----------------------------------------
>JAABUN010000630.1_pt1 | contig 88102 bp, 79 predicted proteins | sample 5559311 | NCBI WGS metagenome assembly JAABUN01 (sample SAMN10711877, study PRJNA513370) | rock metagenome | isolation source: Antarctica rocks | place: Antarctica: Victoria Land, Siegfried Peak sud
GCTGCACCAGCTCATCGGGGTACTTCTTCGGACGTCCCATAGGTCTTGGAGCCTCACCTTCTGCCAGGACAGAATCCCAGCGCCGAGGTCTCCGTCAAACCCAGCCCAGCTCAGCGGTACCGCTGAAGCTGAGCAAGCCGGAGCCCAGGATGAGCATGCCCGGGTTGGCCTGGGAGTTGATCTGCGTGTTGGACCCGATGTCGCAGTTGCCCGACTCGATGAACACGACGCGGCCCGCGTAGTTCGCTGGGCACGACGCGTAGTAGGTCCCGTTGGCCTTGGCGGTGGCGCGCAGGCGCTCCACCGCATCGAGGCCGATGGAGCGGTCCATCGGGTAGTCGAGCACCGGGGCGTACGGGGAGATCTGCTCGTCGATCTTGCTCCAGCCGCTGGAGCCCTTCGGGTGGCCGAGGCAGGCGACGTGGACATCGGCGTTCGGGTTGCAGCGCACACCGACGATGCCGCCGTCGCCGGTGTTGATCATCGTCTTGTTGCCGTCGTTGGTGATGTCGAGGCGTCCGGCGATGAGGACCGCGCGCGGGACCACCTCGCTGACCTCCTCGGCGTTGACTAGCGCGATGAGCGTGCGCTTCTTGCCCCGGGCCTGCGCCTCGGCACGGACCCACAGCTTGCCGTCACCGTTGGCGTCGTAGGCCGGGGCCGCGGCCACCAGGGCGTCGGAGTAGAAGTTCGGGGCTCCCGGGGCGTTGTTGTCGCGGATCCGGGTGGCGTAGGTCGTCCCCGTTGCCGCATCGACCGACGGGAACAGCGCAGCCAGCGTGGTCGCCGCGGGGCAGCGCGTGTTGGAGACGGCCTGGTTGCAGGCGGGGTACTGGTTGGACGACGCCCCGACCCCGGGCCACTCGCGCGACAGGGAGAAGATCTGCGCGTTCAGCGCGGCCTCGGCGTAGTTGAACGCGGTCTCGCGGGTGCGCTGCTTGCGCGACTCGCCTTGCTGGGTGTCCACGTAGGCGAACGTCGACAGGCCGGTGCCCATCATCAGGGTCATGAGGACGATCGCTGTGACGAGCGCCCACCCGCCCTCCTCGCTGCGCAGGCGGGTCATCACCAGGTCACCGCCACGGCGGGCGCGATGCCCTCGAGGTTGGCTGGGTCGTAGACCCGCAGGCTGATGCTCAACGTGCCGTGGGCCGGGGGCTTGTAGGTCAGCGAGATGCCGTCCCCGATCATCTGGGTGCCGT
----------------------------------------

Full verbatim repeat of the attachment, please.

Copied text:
>JAABUN010000630.1_pt1 | contig 88102 bp, 79 predicted proteins | sample 5559311 | NCBI WGS metagenome assembly JAABUN01 (sample SAMN10711877, study PRJNA513370) | rock metagenome | isolation source: Antarctica rocks | place: Antarctica: Victoria Land, Siegfried Peak sud
GCTGCACCAGCTCATCGGGGTACTTCTTCGGACGTCCCATAGGTCTTGGAGCCTCACCTTCTGCCAGGACAGAATCCCAGCGCCGAGGTCTCCGTCAAACCCAGCCCAGCTCAGCGGTACCGCTGAAGCTGAGCAAGCCGGAGCCCAGGATGAGCATGCCCGGGTTGGCCTGGGAGTTGATCTGCGTGTTGGACCCGATGTCGCAGTTGCCCGACTCGATGAACACGACGCGGCCCGCGTAGTTCGCTGGGCACGACGCGTAGTAGGTCCCGTTGGCCTTGGCGGTGGCGCGCAGGCGCTCCACCGCATCGAGGCCGATGGAGCGGTCCATCGGGTAGTCGAGCACCGGGGCGTACGGGGAGATCTGCTCGTCGATCTTGCTCCAGCCGCTGGAGCCCTTCGGGTGGCCGAGGCAGGCGACGTGGACATCGGCGTTCGGGTTGCAGCGCACACCGACGATGCCGCCGTCGCCGGTGTTGATCATCGTCTTGTTGCCGTCGTTGGTGATGTCGAGGCGTCCGGCGATGAGGACCGCGCGCGGGACCACCTCGCTGACCTCCTCGGCGTTGACTAGCGCGATGAGCGTGCGCTTCTTGCCCCGGGCCTGCGCCTCGGCACGGACCCACAGCTTGCCGTCACCGTTGGCGTCGTAGGCCGGGGCCGCGGCCACCAGGGCGTCGGAGTAGAAGTTCGGGGCTCCCGGGGCGTTGTTGTCGCGGATCCGGGTGGCGTAGGTCGTCCCCGTTGCCGCATCGACCGACGGGAACAGCGCAGCCAGCGTGGTCGCCGCGGGGCAGCGCGTGTTGGAGACGGCCTGGTTGCAGGCGGGGTACTGGTTGGACGACGCCCCGACCCCGGGCCACTCGCGCGACAGGGAGAAGATCTGCGCGTTCAGCGCGGCCTCGGCGTAGTTGAACGCGGTCTCGCGGGTGCGCTGCTTGCGCGACTCGCCTTGCTGGGTGTCCACGTAGGCGAACGTCGACAGGCCGGTGCCCATCATCAGGGTCATGAGGACGATCGCTGTGACGAGCGCCCACCCGCCCTCCTCGCTGCGCAGGCGGGTCATCACCAGGTCACCGCCACGGCGGGCGCGATGCCCTCGAGGTTGGCTGGGTCGTAGACCCGCAGGCTGATGCTCAACGTGCCGTGGGCCGGGGGCTTGTAGGTCAGCGAGATGCCGTCCCCGATCATCTGGGTGCCGT